Noemi - singer-songwriter

Debut album topped Italian charts

The singer-songwriter Noemi - real name Veronica Scopelliti - was born in Rome on this day in 1982.  Noemi’s first album, Sulla Mia Pelle, released in 2009, sold more than 140,000 copies, topping the Italian album charts.  It followed her appearance in the second series of the Italian version of The X-Factor, the television talent show that was launched in the United Kingdom in 2004.  Although she did not win the competition, Noemi proved to be the most popular singer, finishing fifth overall.  Soon afterwards, she landed her first recording contract, with Sony Music, and released a single, Briciole, which reached number two in the Italian singles chart.  Heavily influenced by soul music, Noemi established immediately the style that has seen her nicknamed the ‘lioness of Italian pop’.  The elder of two daughters of Armando and Stefania Scopelliti, Noemi - Veronica as she was then - had early experience of appearing in the spotlight - at 19 months she was chosen to model nappies in a TV commercial for Pampers.  She inherited her love for music from her father, who played guitar in a group, and began learning the piano at seven and the guitar at 11.  Read more…


Pierre Savorgnan de Brazza - explorer

Italian whose name is commemorated in an African capital

The explorer Pierre Savorgnan de Brazza, from whom Brazzaville, capital of the Republic of Congo took its name, was born on this day in 1852 in Castel Gandolfo, a town 25km (16 miles) southeast of Rome.  His birth name was Pietro Paolo Savorgnan di BrazzĂ  but he became a French citizen in 1874 after obtaining sponsorship from the French government to help fund his African expeditions, and adopted a French version of his name.  Although it was because of de Brazza that much of Congo became a French colony, the transference of sovereignty took place without bloodshed and de Brazza was well liked for his friendly nature and commitment to peace. Its capital, founded in 1880, was named Brazzaville in his honour and the name was retained even after the Republic of Congo became fully independent in 1960.  De Brazza was born into a noble family, the seventh of 13 children. His father, Ascanio Savorgnan di BrazzĂ , was a sculptor and painter who had studied under Antonio Canova; his mother, Giacinta Simonetti, hailed from a Roman family with Venetian roots. The family also owned houses in what is now Friuli Venezia Giulia at Brazzacco and Soleschiano, near Manzano, in the province of Udine.  Read more…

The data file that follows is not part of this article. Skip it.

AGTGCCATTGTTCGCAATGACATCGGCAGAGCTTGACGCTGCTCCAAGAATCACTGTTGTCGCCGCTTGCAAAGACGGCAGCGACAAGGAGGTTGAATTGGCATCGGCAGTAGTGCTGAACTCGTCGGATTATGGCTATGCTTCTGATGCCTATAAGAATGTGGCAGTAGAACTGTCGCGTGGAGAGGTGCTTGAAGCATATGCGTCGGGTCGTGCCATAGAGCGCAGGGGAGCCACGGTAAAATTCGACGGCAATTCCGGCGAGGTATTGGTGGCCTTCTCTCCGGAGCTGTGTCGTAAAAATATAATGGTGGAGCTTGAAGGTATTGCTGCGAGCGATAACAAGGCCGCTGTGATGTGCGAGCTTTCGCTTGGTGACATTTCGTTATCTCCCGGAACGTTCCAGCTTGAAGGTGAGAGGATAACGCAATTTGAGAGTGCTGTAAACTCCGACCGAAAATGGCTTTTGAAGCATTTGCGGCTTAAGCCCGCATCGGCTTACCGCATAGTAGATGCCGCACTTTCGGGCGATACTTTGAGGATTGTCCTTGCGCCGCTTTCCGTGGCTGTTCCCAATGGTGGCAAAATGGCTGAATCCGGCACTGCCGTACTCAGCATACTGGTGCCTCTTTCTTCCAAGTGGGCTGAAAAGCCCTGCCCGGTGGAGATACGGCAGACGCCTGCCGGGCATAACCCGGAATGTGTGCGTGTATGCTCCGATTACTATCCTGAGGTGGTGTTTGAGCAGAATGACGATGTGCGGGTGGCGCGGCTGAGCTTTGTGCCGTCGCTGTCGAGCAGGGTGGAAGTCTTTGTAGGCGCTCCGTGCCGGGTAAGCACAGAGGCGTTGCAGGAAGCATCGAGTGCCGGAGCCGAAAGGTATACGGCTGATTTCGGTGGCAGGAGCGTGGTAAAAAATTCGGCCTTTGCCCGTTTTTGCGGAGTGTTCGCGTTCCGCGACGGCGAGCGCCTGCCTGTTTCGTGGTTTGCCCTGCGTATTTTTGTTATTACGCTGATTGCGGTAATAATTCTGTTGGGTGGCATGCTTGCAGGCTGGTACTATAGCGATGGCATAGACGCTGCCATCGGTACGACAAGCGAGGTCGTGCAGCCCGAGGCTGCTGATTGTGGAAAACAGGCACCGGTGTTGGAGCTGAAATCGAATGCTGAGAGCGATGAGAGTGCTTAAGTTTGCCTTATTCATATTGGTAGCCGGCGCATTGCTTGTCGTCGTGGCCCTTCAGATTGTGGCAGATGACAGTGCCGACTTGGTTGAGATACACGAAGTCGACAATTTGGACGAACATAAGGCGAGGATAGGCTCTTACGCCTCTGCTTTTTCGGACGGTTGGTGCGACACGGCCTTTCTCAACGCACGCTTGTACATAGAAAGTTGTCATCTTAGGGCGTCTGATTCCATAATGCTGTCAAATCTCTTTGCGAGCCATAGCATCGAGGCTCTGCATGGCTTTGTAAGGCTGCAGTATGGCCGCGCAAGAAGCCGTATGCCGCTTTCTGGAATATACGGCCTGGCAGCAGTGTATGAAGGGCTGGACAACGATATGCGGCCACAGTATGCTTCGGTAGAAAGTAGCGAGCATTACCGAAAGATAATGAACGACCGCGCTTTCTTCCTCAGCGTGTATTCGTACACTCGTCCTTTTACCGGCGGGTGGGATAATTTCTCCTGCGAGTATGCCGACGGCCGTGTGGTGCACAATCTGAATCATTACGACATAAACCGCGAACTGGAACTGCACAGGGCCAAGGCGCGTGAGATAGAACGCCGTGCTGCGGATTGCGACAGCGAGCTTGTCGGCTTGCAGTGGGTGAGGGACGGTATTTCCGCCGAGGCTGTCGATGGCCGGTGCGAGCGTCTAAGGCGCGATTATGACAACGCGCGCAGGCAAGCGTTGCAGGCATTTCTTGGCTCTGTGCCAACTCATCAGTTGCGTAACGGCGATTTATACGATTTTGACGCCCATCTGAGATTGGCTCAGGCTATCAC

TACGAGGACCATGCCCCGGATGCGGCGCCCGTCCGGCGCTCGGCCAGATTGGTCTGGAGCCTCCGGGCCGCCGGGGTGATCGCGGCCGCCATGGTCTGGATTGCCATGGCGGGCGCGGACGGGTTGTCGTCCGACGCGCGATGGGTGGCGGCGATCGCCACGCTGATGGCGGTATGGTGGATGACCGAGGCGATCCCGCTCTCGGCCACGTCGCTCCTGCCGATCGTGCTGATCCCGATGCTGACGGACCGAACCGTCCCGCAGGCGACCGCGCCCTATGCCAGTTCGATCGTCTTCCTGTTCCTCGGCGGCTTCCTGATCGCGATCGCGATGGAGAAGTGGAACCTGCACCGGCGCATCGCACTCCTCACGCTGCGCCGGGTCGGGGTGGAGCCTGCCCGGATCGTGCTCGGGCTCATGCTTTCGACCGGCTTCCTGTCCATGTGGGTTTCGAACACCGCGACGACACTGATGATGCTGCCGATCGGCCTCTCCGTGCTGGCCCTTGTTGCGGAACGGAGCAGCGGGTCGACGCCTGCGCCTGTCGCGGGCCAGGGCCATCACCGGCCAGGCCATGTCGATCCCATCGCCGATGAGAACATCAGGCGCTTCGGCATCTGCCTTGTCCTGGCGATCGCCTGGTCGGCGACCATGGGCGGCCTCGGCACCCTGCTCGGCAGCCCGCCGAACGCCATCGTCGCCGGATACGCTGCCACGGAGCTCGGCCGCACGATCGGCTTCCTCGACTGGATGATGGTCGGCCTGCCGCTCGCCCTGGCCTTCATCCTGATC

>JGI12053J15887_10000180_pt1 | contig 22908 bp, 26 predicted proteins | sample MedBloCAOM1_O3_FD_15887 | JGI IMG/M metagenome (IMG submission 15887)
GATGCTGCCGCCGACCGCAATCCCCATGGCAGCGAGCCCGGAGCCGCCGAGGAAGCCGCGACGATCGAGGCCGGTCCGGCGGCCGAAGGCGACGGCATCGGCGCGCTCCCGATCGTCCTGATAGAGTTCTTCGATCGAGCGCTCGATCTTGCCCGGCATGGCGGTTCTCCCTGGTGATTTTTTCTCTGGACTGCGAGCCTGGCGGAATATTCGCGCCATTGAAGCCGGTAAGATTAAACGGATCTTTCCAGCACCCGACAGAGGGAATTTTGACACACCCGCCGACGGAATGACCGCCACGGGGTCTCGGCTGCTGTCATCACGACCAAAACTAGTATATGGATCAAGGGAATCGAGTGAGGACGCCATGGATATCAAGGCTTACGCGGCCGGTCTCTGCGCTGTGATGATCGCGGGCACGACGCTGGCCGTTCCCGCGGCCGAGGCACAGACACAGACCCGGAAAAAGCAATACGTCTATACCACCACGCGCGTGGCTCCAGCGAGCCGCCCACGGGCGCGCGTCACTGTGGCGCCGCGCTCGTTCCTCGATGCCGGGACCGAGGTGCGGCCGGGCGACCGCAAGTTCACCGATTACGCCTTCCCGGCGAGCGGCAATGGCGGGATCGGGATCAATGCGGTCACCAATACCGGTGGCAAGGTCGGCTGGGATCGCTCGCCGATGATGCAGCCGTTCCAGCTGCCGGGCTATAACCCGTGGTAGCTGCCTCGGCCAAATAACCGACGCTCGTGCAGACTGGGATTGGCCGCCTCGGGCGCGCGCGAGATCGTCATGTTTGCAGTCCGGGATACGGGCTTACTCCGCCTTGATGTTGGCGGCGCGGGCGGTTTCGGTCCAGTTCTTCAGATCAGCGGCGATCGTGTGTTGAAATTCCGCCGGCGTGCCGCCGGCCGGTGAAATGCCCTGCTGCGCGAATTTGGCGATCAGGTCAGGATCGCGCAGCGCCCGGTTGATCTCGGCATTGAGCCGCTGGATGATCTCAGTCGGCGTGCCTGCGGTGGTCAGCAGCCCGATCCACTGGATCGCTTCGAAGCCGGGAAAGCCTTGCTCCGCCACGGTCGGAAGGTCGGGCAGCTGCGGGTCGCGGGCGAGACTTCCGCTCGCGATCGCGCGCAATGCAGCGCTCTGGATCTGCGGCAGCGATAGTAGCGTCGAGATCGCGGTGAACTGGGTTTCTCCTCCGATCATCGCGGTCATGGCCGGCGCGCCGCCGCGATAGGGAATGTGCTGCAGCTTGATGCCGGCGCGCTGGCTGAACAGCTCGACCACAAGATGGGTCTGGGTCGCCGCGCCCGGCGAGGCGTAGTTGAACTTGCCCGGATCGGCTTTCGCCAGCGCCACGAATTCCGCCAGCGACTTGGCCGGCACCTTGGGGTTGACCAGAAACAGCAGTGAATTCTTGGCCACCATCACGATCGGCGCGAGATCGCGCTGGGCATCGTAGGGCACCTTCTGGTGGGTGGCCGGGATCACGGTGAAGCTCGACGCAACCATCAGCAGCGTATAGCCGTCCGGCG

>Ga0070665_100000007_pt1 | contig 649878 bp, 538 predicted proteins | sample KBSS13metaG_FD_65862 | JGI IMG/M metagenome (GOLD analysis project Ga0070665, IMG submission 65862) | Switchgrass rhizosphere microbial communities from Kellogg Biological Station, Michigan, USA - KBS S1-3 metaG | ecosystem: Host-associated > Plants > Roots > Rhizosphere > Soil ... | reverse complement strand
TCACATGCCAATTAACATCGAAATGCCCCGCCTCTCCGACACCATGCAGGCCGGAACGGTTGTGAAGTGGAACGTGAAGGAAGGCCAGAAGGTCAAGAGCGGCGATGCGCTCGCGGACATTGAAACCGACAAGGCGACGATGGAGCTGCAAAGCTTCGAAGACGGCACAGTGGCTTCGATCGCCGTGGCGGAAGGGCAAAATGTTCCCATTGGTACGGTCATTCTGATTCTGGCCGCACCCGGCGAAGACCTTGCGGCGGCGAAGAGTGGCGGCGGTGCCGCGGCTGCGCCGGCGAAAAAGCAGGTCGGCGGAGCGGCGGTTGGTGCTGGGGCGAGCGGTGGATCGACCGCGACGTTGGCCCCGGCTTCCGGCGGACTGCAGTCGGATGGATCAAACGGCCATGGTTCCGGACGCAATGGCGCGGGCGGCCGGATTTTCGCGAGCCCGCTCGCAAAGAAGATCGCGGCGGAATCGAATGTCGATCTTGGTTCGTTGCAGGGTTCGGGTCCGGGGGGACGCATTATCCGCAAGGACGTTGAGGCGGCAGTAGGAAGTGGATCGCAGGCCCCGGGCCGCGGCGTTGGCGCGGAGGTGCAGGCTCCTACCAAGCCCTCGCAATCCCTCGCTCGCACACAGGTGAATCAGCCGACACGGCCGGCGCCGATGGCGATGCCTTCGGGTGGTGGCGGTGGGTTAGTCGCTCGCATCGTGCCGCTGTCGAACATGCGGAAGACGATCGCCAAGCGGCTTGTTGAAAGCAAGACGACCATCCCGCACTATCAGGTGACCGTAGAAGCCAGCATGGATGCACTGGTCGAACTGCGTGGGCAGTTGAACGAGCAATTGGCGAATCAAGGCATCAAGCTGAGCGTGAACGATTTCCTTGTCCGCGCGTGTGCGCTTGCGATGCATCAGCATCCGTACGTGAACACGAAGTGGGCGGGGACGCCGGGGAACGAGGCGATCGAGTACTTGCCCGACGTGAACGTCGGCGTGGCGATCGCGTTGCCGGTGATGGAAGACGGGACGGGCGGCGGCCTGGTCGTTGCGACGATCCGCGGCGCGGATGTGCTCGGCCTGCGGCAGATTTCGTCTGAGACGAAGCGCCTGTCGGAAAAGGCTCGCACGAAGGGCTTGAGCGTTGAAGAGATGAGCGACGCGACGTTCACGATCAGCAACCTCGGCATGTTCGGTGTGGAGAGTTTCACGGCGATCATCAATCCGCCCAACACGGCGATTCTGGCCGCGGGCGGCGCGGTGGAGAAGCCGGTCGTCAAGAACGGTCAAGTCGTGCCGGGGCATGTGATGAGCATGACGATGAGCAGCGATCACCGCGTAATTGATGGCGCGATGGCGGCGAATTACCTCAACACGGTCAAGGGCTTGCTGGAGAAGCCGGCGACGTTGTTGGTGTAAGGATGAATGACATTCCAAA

Paolo Mascagni – physician

Scientist was first to map the human lymphatic system

The physician Paolo Mascagni, whose scientific research enabled him to create the first map of the complete human lymphatic system, was born on this day in 1755 in Pomarance, a small town in Tuscany about 40km (25 miles) inland from the western coastline.  Mascagni described his findings in a book with detailed illustrations of every part of the lymphatic system he had identified, which was to prove invaluable to physicians wanting to learn more about a part of the human body vital to the regulation of good health. He also commissioned the sculptor Clemente Susini to create a full-scale model in wax of the lymphatic system, which can still be seen at the Museum of Human Anatomy at the University of Bologna.  Later he created another significant tome, his Anatomia Universa, which comprises 44 enormous copperplate illustrations that set out to bring together in one book the full extent of human knowledge about the anatomy of the human body.  The ‘book’ in the event was so large it was never bound, each plate measuring more than 3ft 6ins (1.07m) by 2ft 6ins (0.76m), designed in such a way that those from the same plane of dissection can be placed together and show the whole body in life size.  Read more…